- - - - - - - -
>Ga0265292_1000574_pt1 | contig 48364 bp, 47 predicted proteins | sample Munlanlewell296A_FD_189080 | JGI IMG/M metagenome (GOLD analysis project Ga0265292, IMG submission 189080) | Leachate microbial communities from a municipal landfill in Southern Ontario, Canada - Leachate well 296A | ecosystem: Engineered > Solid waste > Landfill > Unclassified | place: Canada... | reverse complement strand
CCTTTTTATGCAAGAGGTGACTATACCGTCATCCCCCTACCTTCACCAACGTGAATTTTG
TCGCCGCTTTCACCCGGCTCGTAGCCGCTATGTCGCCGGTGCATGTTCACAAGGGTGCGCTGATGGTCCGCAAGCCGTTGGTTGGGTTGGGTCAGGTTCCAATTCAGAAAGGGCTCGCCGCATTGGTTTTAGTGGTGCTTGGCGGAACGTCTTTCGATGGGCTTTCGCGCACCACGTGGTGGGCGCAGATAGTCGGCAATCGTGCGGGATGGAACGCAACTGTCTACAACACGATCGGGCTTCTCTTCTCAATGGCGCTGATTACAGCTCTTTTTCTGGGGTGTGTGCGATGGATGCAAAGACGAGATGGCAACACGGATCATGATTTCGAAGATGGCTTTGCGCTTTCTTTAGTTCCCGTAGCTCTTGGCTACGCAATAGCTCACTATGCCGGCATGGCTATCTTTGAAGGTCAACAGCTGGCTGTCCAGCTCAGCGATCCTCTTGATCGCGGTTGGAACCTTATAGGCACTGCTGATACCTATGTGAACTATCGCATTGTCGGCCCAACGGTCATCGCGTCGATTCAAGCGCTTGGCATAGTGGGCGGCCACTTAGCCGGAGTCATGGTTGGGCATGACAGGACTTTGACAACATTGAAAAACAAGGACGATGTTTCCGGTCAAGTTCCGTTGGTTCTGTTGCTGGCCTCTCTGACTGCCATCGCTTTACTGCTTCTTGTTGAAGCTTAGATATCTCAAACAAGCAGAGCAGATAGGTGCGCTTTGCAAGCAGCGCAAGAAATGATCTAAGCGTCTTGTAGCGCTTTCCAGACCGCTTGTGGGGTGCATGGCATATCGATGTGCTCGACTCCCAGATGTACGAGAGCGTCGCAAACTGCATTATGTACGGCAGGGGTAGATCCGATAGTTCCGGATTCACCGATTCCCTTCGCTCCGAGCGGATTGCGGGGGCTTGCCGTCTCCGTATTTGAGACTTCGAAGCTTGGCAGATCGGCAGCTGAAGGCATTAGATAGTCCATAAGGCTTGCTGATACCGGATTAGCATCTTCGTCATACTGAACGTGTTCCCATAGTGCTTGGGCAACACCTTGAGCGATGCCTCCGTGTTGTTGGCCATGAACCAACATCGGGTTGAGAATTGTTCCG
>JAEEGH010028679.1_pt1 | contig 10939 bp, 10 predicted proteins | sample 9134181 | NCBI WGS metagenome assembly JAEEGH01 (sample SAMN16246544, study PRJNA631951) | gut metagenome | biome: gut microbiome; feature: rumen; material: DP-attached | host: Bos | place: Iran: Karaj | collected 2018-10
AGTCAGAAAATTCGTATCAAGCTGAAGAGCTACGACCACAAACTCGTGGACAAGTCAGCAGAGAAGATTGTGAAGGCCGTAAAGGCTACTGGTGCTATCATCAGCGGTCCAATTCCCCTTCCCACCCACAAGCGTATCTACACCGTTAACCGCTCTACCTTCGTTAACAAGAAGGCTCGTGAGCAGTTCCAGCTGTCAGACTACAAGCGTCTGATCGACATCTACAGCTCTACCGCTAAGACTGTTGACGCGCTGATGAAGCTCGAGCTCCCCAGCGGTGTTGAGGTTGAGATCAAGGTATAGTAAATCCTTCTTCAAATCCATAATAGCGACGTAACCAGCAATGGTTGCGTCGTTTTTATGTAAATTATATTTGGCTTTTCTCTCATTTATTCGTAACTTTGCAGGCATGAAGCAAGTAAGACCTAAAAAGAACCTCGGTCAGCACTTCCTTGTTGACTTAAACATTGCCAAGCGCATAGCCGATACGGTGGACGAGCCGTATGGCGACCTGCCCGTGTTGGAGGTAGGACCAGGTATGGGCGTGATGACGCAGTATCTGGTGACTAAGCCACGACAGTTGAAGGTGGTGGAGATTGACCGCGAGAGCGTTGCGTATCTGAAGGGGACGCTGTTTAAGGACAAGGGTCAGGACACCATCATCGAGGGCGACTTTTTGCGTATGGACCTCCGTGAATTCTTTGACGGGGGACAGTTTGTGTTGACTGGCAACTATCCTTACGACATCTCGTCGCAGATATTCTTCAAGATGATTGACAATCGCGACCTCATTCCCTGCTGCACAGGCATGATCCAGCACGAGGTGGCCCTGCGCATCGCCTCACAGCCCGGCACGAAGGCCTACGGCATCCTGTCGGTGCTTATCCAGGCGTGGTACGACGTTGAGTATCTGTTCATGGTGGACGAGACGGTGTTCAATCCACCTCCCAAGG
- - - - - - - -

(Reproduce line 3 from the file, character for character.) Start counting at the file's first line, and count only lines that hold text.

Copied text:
TCGCCGCTTTCACCCGGCTCGTAGCCGCTATGTCGCCGGTGCATGTTCACAAGGGTGCGCTGATGGTCCGCAAGCCGTTGGTTGGGTTGGGTCAGGTTCCAATTCAGAAAGGGCTCGCCGCATTGGTTTTAGTGGTGCTTGGCGGAACGTCTTTCGATGGGCTTTCGCGCACCACGTGGTGGGCGCAGATAGTCGGCAATCGTGCGGGATGGAACGCAACTGTCTACAACACGATCGGGCTTCTCTTCTCAATGGCGCTGATTACAGCTCTTTTTCTGGGGTGTGTGCGATGGATGCAAAGACGAGATGGCAACACGGATCATGATTTCGAAGATGGCTTTGCGCTTTCTTTAGTTCCCGTAGCTCTTGGCTACGCAATAGCTCACTATGCCGGCATGGCTATCTTTGAAGGTCAACAGCTGGCTGTCCAGCTCAGCGATCCTCTTGATCGCGGTTGGAACCTTATAGGCACTGCTGATACCTATGTGAACTATCGCATTGTCGGCCCAACGGTCATCGCGTCGATTCAAGCGCTTGGCATAGTGGGCGGCCACTTAGCCGGAGTCATGGTTGGGCATGACAGGACTTTGACAACATTGAAAAACAAGGACGATGTTTCCGGTCAAGTTCCGTTGGTTCTGTTGCTGGCCTCTCTGACTGCCATCGCTTTACTGCTTCTTGTTGAAGCTTAGATATCTCAAACAAGCAGAGCAGATAGGTGCGCTTTGCAAGCAGCGCAAGAAATGATCTAAGCGTCTTGTAGCGCTTTCCAGACCGCTTGTGGGGTGCATGGCATATCGATGTGCTCGACTCCCAGATGTACGAGAGCGTCGCAAACTGCATTATGTACGGCAGGGGTAGATCCGATAGTTCCGGATTCACCGATTCCCTTCGCTCCGAGCGGATTGCGGGGGCTTGCCGTCTCCGTATTTGAGACTTCGAAGCTTGGCAGATCGGCAGCTGAAGGCATTAGATAGTCCATAAGGCTTGCTGATACCGGATTAGCATCTTCGTCATACTGAACGTGTTCCCATAGTGCTTGGGCAACACCTTGAGCGATGCCTCCGTGTTGTTGGCCATGAACCAACATCGGGTTGAGAATTGTTCCG